“Perhaps the lack of a broader sense of alarm is not all that surprising when President Obama, Senator Dianne Feinstein, the Democratic chairwoman of the Intelligence Committee, and intelligence officials insist that such surveillance is crucial to the nation’s anti-terrorism efforts.

But Americans should not be fooled by political leaders putting forward a false choice. The issue is not whether the government should vigorously pursue terrorists. The question is whether the security goals can be achieved by less-intrusive or sweeping means, without trampling on democratic freedoms and basic rights. Far too little has been said on this question by the White House or Congress in their defense of the N.S.A.’s dragnet.

The surreptitious collection of “metadata” — every bit of information about every phone call except the word-by-word content of conversations — fundamentally alters the relationship between individuals and their government.”

Tracking whom Americans are calling, for how long they speak, and from where, can reveal deeply personal information about an individual. Using such data, the government can discover intimate details about a person’s lifestyle and beliefs — political leanings and associations, medical issues, sexual orientation, habits of religious worship, and even marital infidelities. Daniel Solove, a professor at George Washington University Law School and a privacy expert, likens this program to a Seurat painting. A single dot may seem like no big deal, but many together create a nuanced portrait.

The effect is to undermine constitutional principles of personal privacy and freedom from constant government monitoring. The American Civil Liberties Union filed a lawsuit on Tuesday, challenging the program’s constitutionality, and it was right to do so.

The government’s capacity to build extensive, secret digital dossiers on such a mass scale is totally at odds with the vision and intention of the nation’s framers who crafted the Fourth Amendment precisely to outlaw indiscriminate searches that cast a wide net to see what can be caught. It also attacks First Amendment values of free speech and association.”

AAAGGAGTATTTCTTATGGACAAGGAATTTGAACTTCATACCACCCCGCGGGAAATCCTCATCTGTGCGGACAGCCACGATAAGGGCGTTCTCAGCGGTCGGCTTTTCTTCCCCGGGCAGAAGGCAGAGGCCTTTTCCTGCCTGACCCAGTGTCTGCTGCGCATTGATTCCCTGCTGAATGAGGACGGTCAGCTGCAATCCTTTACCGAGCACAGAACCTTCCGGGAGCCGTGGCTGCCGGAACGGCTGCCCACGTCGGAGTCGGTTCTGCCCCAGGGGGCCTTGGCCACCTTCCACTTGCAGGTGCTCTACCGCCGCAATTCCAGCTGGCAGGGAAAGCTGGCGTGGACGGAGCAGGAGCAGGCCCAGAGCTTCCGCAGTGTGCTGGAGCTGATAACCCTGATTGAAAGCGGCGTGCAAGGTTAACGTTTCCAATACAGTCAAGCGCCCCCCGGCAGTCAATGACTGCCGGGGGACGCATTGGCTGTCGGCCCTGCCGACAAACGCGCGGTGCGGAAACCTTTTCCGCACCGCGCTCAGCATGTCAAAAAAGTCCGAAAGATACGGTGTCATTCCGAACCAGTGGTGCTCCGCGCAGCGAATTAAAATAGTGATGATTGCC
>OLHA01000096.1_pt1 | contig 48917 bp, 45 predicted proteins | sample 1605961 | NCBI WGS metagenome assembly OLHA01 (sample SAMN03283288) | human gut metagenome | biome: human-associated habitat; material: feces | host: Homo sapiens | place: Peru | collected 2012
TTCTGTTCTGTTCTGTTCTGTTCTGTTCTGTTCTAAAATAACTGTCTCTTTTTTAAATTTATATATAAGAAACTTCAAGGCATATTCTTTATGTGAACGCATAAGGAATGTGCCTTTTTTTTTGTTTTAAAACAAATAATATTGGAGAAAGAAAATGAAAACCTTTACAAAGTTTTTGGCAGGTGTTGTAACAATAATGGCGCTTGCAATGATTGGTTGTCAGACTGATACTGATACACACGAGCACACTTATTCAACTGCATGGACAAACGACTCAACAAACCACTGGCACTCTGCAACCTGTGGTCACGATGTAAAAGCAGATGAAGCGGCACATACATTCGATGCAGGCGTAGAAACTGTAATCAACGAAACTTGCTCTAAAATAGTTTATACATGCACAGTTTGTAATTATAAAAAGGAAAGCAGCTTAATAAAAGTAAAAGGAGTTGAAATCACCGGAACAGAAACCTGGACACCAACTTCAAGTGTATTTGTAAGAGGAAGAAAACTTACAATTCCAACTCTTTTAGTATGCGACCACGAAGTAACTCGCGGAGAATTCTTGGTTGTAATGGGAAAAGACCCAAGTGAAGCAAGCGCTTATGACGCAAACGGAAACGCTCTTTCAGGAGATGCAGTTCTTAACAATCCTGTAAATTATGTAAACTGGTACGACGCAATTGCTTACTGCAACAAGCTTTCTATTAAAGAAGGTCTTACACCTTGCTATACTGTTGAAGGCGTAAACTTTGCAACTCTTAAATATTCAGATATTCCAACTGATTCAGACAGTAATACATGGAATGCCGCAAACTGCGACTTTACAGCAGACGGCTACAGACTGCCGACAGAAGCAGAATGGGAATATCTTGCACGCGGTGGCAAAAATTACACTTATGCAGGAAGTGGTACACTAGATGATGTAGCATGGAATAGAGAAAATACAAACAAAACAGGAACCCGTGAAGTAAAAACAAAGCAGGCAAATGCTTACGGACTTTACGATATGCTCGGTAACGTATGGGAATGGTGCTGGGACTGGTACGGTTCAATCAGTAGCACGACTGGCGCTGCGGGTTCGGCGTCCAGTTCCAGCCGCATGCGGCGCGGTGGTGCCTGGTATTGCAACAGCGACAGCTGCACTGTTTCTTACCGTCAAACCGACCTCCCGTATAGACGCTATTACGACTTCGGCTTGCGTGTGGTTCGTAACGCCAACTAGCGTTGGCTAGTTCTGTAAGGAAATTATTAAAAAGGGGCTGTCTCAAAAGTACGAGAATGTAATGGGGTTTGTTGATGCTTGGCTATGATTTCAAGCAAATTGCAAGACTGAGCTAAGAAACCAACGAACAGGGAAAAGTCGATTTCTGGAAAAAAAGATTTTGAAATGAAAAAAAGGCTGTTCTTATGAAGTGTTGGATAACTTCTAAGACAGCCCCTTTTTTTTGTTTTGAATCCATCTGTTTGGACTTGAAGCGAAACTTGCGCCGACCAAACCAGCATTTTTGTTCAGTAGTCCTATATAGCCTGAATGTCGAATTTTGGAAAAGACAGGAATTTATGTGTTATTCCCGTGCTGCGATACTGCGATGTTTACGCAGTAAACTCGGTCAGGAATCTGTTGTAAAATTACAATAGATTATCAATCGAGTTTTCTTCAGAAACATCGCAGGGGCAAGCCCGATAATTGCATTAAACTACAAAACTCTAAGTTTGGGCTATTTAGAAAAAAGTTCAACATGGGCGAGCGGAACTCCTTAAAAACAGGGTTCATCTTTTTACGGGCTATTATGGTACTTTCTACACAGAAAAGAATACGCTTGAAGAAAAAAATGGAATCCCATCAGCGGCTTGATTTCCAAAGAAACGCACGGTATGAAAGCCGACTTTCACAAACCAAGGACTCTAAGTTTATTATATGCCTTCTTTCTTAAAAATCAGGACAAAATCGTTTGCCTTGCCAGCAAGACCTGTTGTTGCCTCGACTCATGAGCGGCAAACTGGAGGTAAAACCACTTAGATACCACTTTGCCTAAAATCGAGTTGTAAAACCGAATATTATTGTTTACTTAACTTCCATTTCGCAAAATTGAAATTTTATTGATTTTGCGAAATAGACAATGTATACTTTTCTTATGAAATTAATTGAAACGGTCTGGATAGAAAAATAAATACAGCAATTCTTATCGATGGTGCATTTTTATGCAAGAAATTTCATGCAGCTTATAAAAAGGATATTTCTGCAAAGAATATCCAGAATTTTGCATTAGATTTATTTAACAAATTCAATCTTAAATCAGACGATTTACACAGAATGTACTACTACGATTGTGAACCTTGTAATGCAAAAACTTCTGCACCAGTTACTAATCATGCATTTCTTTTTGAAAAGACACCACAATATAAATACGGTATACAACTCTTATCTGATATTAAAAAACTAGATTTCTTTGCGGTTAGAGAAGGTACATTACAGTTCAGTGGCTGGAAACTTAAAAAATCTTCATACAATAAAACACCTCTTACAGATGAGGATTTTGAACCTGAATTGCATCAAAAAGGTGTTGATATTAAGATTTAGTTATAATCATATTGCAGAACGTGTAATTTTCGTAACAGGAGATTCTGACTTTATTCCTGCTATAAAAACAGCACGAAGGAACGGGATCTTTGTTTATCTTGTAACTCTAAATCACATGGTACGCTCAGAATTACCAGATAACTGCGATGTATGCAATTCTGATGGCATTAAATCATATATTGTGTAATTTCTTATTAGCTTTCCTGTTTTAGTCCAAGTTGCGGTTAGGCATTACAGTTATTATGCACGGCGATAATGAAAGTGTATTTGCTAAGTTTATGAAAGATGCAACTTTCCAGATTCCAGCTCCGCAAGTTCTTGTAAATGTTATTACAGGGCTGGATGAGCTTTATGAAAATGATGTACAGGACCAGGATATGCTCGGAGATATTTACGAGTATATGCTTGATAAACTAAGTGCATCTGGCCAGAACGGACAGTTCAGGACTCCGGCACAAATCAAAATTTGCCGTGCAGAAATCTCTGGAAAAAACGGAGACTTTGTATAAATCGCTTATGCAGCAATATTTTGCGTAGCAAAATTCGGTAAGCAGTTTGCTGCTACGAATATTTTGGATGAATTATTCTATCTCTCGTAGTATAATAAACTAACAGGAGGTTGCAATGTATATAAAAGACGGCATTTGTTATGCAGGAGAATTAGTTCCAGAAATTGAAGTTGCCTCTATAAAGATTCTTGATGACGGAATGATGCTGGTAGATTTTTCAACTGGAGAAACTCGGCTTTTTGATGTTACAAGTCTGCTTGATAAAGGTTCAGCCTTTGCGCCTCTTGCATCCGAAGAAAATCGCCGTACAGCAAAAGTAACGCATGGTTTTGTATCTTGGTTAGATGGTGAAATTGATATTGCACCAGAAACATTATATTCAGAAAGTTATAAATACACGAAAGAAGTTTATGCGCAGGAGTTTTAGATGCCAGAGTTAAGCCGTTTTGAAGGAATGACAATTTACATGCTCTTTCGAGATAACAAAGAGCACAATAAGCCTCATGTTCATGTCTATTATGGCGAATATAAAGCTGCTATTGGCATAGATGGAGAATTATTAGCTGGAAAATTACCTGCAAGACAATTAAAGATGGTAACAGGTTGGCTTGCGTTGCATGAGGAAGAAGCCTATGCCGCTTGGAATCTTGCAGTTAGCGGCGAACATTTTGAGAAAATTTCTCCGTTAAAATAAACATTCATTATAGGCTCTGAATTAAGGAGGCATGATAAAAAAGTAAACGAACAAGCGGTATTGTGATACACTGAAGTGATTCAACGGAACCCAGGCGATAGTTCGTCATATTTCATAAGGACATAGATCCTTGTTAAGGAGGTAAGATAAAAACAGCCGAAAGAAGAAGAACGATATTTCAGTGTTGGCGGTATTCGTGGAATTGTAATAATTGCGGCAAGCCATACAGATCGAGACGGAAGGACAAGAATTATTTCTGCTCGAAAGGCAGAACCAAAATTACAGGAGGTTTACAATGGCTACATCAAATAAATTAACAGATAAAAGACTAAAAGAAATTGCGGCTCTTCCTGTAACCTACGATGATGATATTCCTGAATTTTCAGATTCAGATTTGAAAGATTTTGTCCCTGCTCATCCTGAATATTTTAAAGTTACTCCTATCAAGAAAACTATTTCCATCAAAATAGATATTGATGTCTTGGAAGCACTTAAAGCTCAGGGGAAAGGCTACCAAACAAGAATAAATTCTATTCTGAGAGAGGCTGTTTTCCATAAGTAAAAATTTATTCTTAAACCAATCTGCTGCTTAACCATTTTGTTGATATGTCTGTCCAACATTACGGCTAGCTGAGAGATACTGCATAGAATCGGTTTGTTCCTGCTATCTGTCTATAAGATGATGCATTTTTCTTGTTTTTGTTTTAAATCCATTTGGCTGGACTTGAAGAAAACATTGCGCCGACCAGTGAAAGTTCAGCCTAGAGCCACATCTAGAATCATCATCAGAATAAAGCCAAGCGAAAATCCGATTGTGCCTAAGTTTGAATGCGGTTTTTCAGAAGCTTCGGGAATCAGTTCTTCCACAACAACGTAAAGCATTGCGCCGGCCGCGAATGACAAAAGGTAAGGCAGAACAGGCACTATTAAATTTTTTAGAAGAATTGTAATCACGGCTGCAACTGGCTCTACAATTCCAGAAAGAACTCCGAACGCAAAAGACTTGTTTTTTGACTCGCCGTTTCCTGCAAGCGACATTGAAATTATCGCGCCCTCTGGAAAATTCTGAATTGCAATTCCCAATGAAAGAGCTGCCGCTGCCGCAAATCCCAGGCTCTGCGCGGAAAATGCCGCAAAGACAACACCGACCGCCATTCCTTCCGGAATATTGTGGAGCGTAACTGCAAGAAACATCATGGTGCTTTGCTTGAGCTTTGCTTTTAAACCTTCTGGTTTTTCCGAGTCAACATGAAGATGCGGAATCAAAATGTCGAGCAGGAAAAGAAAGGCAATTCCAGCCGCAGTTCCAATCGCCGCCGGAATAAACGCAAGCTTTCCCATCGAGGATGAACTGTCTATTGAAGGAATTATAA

It should be noted that the open and multifaceted discourse relating to these leaks is hard evidence that our first amendment rights continue to be upheld despite government surveillance–sometimes you just have to look up to see that the sky isn’t falling.  

The ACLU is perfectly within its rights to file a lawsuit, but I believe the Supreme Court will ultimately uphold the constitutionality of PRISM. It is true that PRISM violates the 4th Amendment , in that the government is indiscriminately collecting “metadata” on Americans phone and internet data. The American people want answers. The European Commission wants answers (further complicating US-Euro Free Trade talks). And it seems answers we will get, although perhaps not all the answers we desire:

” The director of the National Security Agency said on Thursday that he would release more information about the top secret programs that sweep up vast quantities of communications data on people here and abroad, and vowed to clear up what he said were inaccuracies and misperceptions about how the programs work.”

“”We have pledged to be as transparent as possible,’ he said after emerging from a classified briefing with House members. “I think it’s important that you have that information. But we don’t want to risk American lives in doing that. So what we’re being is very deliberate in this process so that we don’t end up causing a terrorist attack by giving out too much information.’”

“Among the inaccuracies he said he wanted to clear up was that the N.S.A. is listening to Americans’ phone calls.”

“Mr. Rogers stressed that grave damage was done by the disclosure of the programs, which involve a huge database of the logs of nearly every domestic phone call made by Americans, and the collection of information from American Internet companies like Google without individual court orders if the request is targeted at non-citizens abroad.”

We will get answers, hopefully answers that shed light on previous  terrorists acts thwarted by PRISM. But it is also clear that we will not get answers that compromise national security.

The Constitution was drafted as a living document, a foundation upon which our nation could grow upon. There is no possible way our forefathers could have foreseen modern security risks–in revolutionary times wars were fought with single shot muskets! Reading into any document too literally, be it a legal or religious document, is likely to lead to extreme conservative values which ultimately restrict human rights. For these documents we’re written in different times, and need to be amended to remain relevant today. As a legal document, the Constitution was understandably focused on civil and political rights and liberties.